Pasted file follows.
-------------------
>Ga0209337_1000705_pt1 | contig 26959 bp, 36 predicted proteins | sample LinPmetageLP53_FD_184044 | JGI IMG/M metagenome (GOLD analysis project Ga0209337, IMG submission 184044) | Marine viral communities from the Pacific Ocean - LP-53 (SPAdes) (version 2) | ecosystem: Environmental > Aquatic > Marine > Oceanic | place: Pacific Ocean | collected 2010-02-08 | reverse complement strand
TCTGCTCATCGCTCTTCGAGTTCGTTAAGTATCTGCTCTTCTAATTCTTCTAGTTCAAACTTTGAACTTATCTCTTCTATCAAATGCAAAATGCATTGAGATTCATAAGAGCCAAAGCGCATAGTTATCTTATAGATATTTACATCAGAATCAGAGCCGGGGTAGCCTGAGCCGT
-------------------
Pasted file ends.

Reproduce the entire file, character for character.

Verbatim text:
>Ga0209337_1000705_pt1 | contig 26959 bp, 36 predicted proteins | sample LinPmetageLP53_FD_184044 | JGI IMG/M metagenome (GOLD analysis project Ga0209337, IMG submission 184044) | Marine viral communities from the Pacific Ocean - LP-53 (SPAdes) (version 2) | ecosystem: Environmental > Aquatic > Marine > Oceanic | place: Pacific Ocean | collected 2010-02-08 | reverse complement strand
TCTGCTCATCGCTCTTCGAGTTCGTTAAGTATCTGCTCTTCTAATTCTTCTAGTTCAAACTTTGAACTTATCTCTTCTATCAAATGCAAAATGCATTGAGATTCATAAGAGCCAAAGCGCATAGTTATCTTATAGATATTTACATCAGAATCAGAGCCGGGGTAGCCTGAGCCGT